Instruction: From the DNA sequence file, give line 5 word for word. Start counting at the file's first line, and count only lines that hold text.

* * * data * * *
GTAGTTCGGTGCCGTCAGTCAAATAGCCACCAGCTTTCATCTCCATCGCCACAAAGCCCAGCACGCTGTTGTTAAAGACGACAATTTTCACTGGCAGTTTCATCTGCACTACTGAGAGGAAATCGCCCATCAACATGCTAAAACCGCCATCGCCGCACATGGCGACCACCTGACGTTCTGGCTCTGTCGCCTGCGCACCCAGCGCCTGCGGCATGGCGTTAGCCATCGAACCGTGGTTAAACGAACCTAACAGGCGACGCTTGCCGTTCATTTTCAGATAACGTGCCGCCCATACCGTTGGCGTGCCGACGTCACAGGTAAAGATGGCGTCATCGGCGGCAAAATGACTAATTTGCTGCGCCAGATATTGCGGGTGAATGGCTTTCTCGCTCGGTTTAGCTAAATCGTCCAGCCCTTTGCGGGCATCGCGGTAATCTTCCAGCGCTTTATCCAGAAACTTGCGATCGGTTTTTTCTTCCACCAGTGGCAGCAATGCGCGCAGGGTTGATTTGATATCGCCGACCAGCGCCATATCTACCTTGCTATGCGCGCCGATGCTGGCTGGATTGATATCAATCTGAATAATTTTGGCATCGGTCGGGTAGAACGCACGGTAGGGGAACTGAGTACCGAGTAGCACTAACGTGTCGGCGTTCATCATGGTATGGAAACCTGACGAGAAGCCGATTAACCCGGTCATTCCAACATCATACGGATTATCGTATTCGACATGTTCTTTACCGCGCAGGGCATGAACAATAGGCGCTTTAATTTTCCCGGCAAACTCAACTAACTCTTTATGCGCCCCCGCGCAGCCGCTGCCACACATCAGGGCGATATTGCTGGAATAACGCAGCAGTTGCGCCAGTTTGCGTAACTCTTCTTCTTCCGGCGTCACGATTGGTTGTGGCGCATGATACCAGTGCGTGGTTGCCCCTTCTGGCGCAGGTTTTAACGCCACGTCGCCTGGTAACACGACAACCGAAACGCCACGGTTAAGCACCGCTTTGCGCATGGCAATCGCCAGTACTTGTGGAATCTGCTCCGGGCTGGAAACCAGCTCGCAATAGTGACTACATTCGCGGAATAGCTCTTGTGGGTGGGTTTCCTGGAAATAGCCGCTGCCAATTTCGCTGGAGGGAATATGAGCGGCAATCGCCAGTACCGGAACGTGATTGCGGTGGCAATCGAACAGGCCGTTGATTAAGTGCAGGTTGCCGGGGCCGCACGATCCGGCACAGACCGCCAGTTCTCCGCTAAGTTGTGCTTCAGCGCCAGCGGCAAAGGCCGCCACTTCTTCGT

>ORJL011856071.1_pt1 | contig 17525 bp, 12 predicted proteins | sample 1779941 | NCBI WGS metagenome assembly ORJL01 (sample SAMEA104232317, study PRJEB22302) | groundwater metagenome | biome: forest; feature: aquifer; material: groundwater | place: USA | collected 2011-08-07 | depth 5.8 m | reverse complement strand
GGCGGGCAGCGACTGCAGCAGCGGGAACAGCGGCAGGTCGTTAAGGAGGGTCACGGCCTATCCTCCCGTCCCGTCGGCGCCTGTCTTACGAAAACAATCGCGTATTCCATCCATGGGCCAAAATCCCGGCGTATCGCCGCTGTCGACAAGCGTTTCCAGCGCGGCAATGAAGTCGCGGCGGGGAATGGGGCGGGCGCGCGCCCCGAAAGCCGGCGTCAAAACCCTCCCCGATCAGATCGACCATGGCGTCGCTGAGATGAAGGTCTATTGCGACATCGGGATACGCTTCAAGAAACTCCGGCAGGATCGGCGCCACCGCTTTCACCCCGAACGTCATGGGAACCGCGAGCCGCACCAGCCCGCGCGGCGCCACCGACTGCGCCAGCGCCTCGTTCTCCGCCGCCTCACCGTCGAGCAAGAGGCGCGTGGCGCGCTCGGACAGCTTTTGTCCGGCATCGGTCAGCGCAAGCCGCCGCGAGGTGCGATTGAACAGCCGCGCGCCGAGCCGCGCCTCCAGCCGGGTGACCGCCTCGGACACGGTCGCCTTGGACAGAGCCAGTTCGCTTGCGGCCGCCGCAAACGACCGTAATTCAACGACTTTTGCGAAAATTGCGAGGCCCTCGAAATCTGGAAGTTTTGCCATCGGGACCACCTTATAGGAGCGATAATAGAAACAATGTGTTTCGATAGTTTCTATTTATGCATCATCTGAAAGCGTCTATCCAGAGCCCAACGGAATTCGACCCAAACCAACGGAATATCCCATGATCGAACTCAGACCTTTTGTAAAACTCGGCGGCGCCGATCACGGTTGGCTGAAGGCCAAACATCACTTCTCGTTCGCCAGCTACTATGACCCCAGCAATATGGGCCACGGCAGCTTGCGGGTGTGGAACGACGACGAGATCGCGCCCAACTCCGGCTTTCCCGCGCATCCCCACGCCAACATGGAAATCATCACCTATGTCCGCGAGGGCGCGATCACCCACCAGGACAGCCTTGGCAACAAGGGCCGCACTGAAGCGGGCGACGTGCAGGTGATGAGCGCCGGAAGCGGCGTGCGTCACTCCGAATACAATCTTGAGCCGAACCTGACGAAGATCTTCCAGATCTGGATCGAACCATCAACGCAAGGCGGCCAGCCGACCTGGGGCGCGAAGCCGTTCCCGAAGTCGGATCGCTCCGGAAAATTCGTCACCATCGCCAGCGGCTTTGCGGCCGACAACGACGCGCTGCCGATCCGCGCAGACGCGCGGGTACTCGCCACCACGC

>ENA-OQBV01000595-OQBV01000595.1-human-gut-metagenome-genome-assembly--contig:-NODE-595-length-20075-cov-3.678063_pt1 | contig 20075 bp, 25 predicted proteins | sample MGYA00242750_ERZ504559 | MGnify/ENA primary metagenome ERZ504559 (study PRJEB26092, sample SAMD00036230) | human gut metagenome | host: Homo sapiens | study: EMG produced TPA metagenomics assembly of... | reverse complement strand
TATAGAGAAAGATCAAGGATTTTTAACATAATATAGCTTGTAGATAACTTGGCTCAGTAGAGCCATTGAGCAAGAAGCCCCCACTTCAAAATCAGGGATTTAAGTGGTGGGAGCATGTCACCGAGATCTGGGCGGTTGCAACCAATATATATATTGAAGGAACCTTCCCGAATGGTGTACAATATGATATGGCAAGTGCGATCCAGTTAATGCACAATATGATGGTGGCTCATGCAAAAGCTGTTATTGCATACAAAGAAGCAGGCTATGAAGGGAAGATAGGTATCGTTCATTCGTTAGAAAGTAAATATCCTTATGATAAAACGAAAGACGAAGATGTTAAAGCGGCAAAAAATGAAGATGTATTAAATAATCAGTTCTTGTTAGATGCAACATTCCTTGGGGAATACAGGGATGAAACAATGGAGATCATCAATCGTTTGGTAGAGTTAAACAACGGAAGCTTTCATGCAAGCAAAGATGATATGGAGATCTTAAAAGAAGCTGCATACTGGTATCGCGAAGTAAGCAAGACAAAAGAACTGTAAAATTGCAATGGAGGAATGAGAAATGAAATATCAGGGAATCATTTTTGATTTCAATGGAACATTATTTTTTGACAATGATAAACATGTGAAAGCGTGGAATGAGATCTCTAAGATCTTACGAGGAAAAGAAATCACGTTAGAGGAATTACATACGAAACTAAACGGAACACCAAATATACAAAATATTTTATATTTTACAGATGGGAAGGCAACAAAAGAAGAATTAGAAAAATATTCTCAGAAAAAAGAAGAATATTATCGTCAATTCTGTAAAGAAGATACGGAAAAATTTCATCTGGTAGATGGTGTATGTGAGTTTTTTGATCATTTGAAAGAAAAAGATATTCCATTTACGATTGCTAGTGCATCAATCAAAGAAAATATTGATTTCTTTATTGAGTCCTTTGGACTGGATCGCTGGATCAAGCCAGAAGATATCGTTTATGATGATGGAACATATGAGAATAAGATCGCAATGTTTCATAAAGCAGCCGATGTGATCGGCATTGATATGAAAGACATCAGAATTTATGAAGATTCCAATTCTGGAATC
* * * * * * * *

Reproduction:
TATAGAGAAAGATCAAGGATTTTTAACATAATATAGCTTGTAGATAACTTGGCTCAGTAGAGCCATTGAGCAAGAAGCCCCCACTTCAAAATCAGGGATTTAAGTGGTGGGAGCATGTCACCGAGATCTGGGCGGTTGCAACCAATATATATATTGAAGGAACCTTCCCGAATGGTGTACAATATGATATGGCAAGTGCGATCCAGTTAATGCACAATATGATGGTGGCTCATGCAAAAGCTGTTATTGCATACAAAGAAGCAGGCTATGAAGGGAAGATAGGTATCGTTCATTCGTTAGAAAGTAAATATCCTTATGATAAAACGAAAGACGAAGATGTTAAAGCGGCAAAAAATGAAGATGTATTAAATAATCAGTTCTTGTTAGATGCAACATTCCTTGGGGAATACAGGGATGAAACAATGGAGATCATCAATCGTTTGGTAGAGTTAAACAACGGAAGCTTTCATGCAAGCAAAGATGATATGGAGATCTTAAAAGAAGCTGCATACTGGTATCGCGAAGTAAGCAAGACAAAAGAACTGTAAAATTGCAATGGAGGAATGAGAAATGAAATATCAGGGAATCATTTTTGATTTCAATGGAACATTATTTTTTGACAATGATAAACATGTGAAAGCGTGGAATGAGATCTCTAAGATCTTACGAGGAAAAGAAATCACGTTAGAGGAATTACATACGAAACTAAACGGAACACCAAATATACAAAATATTTTATATTTTACAGATGGGAAGGCAACAAAAGAAGAATTAGAAAAATATTCTCAGAAAAAAGAAGAATATTATCGTCAATTCTGTAAAGAAGATACGGAAAAATTTCATCTGGTAGATGGTGTATGTGAGTTTTTTGATCATTTGAAAGAAAAAGATATTCCATTTACGATTGCTAGTGCATCAATCAAAGAAAATATTGATTTCTTTATTGAGTCCTTTGGACTGGATCGCTGGATCAAGCCAGAAGATATCGTTTATGATGATGGAACATATGAGAATAAGATCGCAATGTTTCATAAAGCAGCCGATGTGATCGGCATTGATATGAAAGACATCAGAATTTATGAAGATTCCAATTCTGGAATC